Braving the cold and wet conditions during the winter can be tough on cyclists. But while dedicated professional cyclists travel the world and ride outdoors year-round to build a solid base of endurance, recreational cyclists don’t have the travel budget and don’t necessarily need to risk illness and injury just to stay fit in the offseason.
Instead of riding five days per week outdoors in the name of base building, you can easily develop a more reasonable offseason plan. Below is a basic outline of how much riding you need to do to stay in shape and how much time you should take off to re-energize for the season ahead.
It can be hard to stay motivated all year long. In the offseason, it’s important to give your mind and body a break from rigorous training and let them recoup. After your last event of the season or when the weather turns cold, take 4–6 weeks off the bike. Give other cross-training activities like running, swimming or hiking a try to stay in shape during this time off the bike. If you want to ride occasionally, take a leisurely approach that isn’t focused on training and take a friend or family member with you who isn’t a dedicated cyclist.
Once you feel refreshed and ready to get back on the bike, begin slowly. Try different routes and don’t plan really long rides when the weather is bad. There will be plenty of time to build your endurance when the spring comes around.
The plan: December through February should be focused on maintaining fitness and giving yourself a mental break. Get the right gear to keep you warm and plan to ride outdoors during the colder months once or twice per week, maximum.
When you begin riding again, supplement your 1–2 weekly rides outdoors with time on the indoor trainer. The key is to keep your indoor rides short and fast with interval training and drills, which will help you become faster, stronger and a more efficient at pedaling. Like outdoor cycling, be sure you don’t overdo it on the trainer during the winter. Long hours or too many consecutive days riding indoors can lead to burnout and injury.
The plan: Short indoor workouts of 30–40 minutes are enough to maintain your fitness and work on becoming a better cyclist. One or two days per week is all you need; make sure you take plenty of recovery time in between sessions.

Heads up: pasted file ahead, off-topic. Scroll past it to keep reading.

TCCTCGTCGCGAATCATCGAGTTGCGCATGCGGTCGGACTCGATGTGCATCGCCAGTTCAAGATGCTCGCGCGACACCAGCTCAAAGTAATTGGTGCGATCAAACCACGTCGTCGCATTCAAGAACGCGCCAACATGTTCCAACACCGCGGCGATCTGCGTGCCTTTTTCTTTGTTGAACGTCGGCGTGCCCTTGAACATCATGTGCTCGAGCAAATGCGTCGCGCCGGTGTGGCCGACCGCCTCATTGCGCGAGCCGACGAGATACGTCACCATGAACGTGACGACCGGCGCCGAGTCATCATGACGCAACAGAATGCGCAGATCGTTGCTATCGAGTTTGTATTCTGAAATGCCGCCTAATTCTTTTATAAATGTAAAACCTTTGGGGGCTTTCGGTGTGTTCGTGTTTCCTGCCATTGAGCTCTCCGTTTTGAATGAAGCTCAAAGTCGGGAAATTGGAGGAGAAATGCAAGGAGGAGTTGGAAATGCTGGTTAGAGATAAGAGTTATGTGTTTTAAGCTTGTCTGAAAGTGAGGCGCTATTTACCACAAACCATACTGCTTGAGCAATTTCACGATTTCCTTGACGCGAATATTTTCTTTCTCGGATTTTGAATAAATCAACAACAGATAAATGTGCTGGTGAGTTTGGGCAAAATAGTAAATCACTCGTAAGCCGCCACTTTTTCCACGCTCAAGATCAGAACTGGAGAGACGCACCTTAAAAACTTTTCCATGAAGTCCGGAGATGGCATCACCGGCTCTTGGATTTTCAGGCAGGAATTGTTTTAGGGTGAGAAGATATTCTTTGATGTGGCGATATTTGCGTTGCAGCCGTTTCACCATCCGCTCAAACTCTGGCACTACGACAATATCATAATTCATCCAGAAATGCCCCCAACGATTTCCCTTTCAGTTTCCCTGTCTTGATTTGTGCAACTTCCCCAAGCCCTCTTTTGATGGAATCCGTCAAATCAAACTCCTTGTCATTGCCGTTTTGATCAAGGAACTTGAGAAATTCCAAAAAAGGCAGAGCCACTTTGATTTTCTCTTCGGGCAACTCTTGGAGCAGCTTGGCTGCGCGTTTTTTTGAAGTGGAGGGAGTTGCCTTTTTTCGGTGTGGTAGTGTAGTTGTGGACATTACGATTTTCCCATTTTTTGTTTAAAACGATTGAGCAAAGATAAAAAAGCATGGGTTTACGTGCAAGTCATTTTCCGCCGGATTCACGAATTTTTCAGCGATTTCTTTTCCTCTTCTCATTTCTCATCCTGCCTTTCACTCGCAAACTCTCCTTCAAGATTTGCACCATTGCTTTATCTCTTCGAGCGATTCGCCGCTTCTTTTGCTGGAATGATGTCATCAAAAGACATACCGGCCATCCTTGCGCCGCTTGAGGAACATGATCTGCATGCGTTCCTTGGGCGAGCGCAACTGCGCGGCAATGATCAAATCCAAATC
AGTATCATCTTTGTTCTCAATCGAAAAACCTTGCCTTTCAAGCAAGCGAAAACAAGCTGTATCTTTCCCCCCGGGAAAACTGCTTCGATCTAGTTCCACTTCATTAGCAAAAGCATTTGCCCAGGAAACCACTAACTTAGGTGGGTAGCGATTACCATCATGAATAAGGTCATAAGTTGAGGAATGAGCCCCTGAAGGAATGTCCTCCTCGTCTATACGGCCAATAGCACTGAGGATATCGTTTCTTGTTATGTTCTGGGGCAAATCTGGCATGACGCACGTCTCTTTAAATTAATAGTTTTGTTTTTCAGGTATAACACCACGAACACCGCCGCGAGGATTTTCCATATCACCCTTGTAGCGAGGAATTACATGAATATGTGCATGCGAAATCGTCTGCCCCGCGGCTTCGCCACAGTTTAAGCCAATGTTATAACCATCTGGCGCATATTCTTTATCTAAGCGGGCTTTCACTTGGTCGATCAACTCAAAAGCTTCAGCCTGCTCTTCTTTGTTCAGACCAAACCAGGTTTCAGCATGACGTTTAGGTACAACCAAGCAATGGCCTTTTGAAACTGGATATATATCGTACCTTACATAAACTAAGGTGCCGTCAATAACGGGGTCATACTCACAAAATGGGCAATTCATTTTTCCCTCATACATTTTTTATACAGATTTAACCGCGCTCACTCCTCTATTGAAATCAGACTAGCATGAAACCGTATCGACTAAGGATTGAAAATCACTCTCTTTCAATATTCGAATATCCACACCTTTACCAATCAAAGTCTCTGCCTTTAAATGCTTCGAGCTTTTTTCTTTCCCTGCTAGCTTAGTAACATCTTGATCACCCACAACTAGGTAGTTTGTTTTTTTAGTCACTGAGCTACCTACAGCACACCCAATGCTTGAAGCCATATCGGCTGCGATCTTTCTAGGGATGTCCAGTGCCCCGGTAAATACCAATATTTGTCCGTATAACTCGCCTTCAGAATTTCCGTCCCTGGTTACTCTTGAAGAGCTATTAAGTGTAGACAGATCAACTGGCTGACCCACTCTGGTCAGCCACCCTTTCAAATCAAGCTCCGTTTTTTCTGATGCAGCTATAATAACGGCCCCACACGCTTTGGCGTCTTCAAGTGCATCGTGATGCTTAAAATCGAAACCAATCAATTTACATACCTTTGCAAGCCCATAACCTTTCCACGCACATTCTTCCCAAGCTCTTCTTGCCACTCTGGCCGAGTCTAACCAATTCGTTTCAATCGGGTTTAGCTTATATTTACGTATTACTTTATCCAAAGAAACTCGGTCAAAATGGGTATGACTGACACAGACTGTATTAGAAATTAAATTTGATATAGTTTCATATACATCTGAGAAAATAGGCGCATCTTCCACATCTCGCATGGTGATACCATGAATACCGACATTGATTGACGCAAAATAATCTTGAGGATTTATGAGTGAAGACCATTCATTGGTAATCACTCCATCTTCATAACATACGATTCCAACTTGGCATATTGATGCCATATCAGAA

HIT THE GYM
One of the best activities you can do during the time off the bike is weight training. While some of these sessions can be dedicated to other sports, including a day or two of weight training can pay big dividends to your cycling fitness.
Concentrate on working on your weak spots, whether it’s your hamstrings, core or lower back. Upper-body exercises are also good options as are other exercises cycling often neglects. Strengthening these areas makes you stronger overall, corrects muscular imbalances and prevents nagging injuries from occurring when you do start riding more in the spring.
The plan: Since you’ll still be riding anywhere from 2–4 days per week, use the other 1–3 days to work on getting stronger.
RECOVER EVERY FOURTH WEEK
With one or two rides per week outdoors and 1–2 rides on the indoor trainer, your weekly total during the winter should be between 2–4 sessions per week. To ensure you’re getting enough rest, every fourth week should be a recovery week. Focus on other cross-training activities and let your body fully recover. These small breaks will help you feel refreshed and keep you from getting burned out from cycling early in the year.
Remember, it’s the off weeks during periods of rest when your fitness improves and your muscles get stronger. Don’t worry about cycling and focus on other things that are important to you, like family commitments, catching up on your work or projects around the house that you’ve been putting off.
The plan: Take the last week of winter months off and don’t ride at all.